• Texture Frame: check this if you want to add some texture to the frame using the Bump Map filter. Default: off.
  • Texture Pattern: click to select a pattern to use for creating the bump map that will add texture to the frame. This parameter is only used if the Texture Frame option is selected. Default: Wood.
  • Leave Texture Bump Map: check this if you want to keep the layer that is created and filled with the pattern to for texturing the frame. Useful if you want to fine-tune the texture afterwards. Default: off.
  • Bump Interactively: check this if you want the opportunity to interactively work with the bump map step. If you don’t check this the default values will be used. Useful if you want control over the texturing process. Default: off.
  • Beveling Index: the frame is beveled using a bump map step (separate from the optional texturing bump map); this value determines how “high” (3D) the bevel effect looks. Don’t set higher than half the Frame Width. Default: 10 pixels.
  • Inner Shadow Width: a drop shadow is added along the inner boundary of the frame with the mat. It is sightly larger on the left and top than on the right or bottom, but this parameter roughly controls the overall “width” of the drop shadow. Default: 8 pixels.
  • Inner Shadow Opacity: sets the opacity of the inner drop shadow. If you check the Use Layers option you can adjust the opacity of the shadow afterwards. Default: 50%
  • Use Layers: check this to have the script leave the new layers added in place rather than merging them down onto the image. Highly recommended, especially if you want to tweak the result afterward. Default: off.
  • Leave Selection: check this to have the script leave a selection in place covering the frame. Useful if you want to tweak the frame afterwards and you aren’t using the Layers option. Default: off.
  • Leave Bevel Bump Map: as described under Beveling Index, a bump map is created to bevel the frame and give it a 3D effect. If you want to tweak the frame afterwards (e.g. play with different pattern fills, try different textures, etc.), checking this option will leave the bump map layer around so that you can bevel your changes using the bump map filter again. Default: off.

Tips

  • For coloring mats (Mat Fill) I recommend choosing “FG color” and then using the Palette dialog (Dialogs/Palette) to pick a color or use the color picker (“eyedropper”) tool () to sample a color from the image itself.
  • Checking the “Use Layers” option gives you a lot of leeway afterwards to tweak the results. These scripts do work with Undo (Ctrl+Z), but that is a slow, iterative method of working.
  • A drop shadow on the entire framed image adds a nice touch. When you’re all done as described here, do a Script-Fu/Shadow/Drop-Shadow.

Tweaking the results

If you check the “Use Layers” option when running these scripts it is fairly easy to make changes to the resulting mats and frames.

Example #1Q: How do I change the color of a mat, but not the texture?

A:

  1. In the Layers dialog, choose the mat layer (here I’ll use “Mat#2″).
  2. Run Filters/Colors/Map/Color Exchange.Click in the preview window on the mat to select the “From” color. Click on the “To Color” button to activate the Color Selection dialog. You can pick a color with this, or better yet (if you previously selected a replacement color with the Color Picker or Palette and know its RGB values), dial it in directly.

    Now check “Lock Thresholds” and move one of the threshold sliders to the right until the preview window shows all of the pixels in the mat changing to the new color. Click OK.

Voila!Note: if there is no texture in the mat, just check the “Keep Trans.” (keep transparency) option in the Layers dialog for the mat layer and use the Bucket Fill tool to give it a new color–much simpler.

Example #2Q: How do I change the texture of a mat, but not the color?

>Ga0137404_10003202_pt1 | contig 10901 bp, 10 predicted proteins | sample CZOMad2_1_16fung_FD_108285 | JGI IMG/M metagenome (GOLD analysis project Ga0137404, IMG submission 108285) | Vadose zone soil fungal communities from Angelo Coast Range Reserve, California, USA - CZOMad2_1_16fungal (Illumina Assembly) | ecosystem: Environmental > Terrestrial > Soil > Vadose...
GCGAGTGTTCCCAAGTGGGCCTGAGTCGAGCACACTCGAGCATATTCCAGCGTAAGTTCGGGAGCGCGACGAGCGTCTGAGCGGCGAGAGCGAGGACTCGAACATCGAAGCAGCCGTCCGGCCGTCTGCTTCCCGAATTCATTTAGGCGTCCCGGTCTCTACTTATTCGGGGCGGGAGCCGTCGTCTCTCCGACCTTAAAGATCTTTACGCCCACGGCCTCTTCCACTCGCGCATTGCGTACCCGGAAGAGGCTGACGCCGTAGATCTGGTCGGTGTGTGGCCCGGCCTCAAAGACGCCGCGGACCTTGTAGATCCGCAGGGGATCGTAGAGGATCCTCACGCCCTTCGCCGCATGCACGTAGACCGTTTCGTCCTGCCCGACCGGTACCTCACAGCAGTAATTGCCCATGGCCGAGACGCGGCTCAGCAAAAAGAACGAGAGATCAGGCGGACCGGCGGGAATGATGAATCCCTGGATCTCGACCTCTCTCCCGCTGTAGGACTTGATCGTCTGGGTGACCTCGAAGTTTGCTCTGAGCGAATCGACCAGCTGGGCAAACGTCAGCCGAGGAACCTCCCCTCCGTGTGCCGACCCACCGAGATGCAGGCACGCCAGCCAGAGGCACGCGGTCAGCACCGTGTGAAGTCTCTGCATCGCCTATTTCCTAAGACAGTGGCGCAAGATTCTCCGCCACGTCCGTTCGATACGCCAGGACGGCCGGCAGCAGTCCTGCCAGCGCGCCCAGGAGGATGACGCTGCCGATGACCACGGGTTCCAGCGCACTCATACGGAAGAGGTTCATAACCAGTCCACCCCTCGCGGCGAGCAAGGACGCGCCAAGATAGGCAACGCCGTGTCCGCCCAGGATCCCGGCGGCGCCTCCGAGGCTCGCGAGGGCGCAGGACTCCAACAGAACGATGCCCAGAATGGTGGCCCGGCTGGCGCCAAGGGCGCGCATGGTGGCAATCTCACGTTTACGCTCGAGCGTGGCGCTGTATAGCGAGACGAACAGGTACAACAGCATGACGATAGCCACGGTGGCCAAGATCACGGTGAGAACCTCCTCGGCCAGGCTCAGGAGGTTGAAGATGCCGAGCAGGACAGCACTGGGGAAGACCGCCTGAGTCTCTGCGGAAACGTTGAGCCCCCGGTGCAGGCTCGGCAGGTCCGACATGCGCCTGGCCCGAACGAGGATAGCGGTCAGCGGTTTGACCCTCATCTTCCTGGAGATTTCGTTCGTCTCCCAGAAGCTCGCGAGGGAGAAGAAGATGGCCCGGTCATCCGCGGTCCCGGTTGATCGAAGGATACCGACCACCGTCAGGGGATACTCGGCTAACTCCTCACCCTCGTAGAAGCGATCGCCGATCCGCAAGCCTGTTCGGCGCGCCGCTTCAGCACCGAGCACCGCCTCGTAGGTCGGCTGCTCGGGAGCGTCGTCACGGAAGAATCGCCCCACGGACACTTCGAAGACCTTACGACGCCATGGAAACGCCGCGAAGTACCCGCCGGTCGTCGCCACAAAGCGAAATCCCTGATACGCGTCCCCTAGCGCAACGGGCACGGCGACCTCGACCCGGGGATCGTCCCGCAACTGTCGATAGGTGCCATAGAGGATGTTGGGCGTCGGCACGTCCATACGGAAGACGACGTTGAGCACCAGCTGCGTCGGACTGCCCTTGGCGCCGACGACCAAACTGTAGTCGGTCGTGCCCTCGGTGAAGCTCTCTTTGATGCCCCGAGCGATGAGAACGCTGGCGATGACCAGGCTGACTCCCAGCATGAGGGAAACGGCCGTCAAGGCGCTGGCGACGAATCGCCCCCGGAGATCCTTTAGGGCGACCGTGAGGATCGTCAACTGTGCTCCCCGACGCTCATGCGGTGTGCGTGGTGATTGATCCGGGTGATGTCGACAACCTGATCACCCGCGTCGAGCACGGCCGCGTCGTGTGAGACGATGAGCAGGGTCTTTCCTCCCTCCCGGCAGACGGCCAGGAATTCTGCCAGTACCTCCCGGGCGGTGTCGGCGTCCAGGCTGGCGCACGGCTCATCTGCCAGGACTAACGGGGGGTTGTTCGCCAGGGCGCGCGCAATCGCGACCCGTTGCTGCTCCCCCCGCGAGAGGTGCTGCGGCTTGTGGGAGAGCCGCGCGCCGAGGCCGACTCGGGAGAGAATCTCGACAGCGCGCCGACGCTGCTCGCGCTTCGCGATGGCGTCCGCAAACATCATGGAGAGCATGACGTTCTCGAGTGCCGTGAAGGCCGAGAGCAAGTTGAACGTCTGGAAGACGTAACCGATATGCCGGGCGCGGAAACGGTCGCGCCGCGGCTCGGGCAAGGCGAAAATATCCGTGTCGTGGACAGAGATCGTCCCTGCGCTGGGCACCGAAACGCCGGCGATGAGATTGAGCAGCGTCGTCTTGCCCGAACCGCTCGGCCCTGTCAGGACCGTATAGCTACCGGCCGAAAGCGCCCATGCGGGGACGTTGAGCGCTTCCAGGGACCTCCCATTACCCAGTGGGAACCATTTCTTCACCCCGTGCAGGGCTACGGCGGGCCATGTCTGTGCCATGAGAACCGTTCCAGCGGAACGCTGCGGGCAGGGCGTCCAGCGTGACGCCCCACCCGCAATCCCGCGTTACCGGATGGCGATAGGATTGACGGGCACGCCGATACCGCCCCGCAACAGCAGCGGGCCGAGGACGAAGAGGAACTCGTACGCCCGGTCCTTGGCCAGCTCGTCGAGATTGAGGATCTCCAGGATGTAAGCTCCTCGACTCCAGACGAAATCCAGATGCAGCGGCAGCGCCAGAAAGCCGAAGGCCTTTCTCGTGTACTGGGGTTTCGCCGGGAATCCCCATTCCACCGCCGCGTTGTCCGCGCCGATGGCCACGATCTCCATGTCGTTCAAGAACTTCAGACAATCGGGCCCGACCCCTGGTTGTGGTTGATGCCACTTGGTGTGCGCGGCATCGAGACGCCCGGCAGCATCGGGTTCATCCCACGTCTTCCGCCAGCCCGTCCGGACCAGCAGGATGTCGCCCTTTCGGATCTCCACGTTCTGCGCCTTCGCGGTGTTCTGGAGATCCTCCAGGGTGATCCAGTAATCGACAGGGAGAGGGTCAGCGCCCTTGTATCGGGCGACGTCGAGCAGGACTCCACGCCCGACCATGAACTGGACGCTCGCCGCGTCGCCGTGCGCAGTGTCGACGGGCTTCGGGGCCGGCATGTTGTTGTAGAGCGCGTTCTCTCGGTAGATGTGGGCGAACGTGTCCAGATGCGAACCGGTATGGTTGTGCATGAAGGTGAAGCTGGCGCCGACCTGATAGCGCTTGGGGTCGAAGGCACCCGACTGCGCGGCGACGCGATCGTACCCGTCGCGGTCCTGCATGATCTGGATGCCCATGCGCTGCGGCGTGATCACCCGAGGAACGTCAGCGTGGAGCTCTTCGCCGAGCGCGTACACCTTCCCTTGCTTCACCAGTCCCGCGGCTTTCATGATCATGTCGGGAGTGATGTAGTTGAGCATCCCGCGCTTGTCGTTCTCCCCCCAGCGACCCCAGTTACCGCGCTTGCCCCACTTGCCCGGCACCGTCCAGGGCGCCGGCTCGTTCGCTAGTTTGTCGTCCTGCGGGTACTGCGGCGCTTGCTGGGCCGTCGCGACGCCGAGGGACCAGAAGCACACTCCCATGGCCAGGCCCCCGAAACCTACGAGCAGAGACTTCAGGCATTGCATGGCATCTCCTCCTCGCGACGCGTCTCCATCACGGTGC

A:

  1. When creating the mat, check the “Leave Texture Bump Map” option (if you forgot, just open the Layers dialog and create a new layer named “Texture Bump Map” and fill it with white).
  2. Now select the mat layer (here I’ll use “Mat#2″). Check the “Keep Trans.” option near the top of the Layers dialog.
  3. In the GIMP toolbox, set the foreground color to the desired color of the mat. If you don’t know the exact color, use Color Picker (eyedropper) tool and click in the mat somewhere to set the foreground color.
  4. Double-click the Bucket Fill tool. In the Tool Options dialog select “FG Color Fill” (and leave this dialog open). Select All (Ctrl+A) in the image and click on the mat to fill it with smooth color.
  5. Back in the Tool Options dialog, select “Pattern” as the Fill Type. Open the Patterns dialog (Dialogs/Patterns).
  6. Select a pattern (and leave the Patterns dialog open, for the moment). In the Layers dialog, select the Texture Bump Map layer for the mat. In the image window, do a Select All (Ctrl+A). Click in the image to fill the Texture Bump Map layer with the new pattern. Normally this layer’s visibility is toggled off, so you might only notice the change in the icon in the Layers dialog; toggle the visibility of the layer for a moment if you want to verify/view the pattern fill.
  7. Now select the mat layer. In the image window run Filters/Map/Bump Map. Select the Texture Bump Map layer as the bump map, adjust parameters appropriately and click OK. Voila!
  8. If you don’t like the texture, Undo (Ctrl+Z) the bump map and go to Step #6. Repeat with different patterns until satisfied.
Example #3Q: How do I change the intensity of the inner drop shadow on a frame?

A:

  1. In the Layers dialog, choose the “Shadow” layer above the frame.Using the Opacity slider, adjust the shadow intensity.
Example #4Q: How do I change the color/pattern/texture of a frame?

A: Reread examples #1 and #2.

  1. Check the “Leave Bevel Bump Map” option when creating the frame.
  2. Select the frame layer. Check the “Keep Trans.” option near the top of the Layers dialog.
  3. Now double click on the Bucket Fill tool and in the Tool Options dialog, select “Pattern” as the Fill Type. Open the Patterns dialog and select a pattern. In the image window, Select All (Ctrl+A) and then click to fill the frame with the new pattern.If you’d prefer to fill with a color, do that instead.
  4. If you want to texture the frame, do so as described in example #2 using the Texture Bump Map layer and the Bump Map filter.
  5. Finally, run a last Bump Map, using the Frame Bevel Bump Map as the (suprise!) bump map.

Note: the text at the bottom of the inner mat was added after everything else (by selecting the first mat layer and using the Text Tool). If could have been added anytime after the inner mat was created, however.

If you make a great, unique frame using this script I’d like to see it!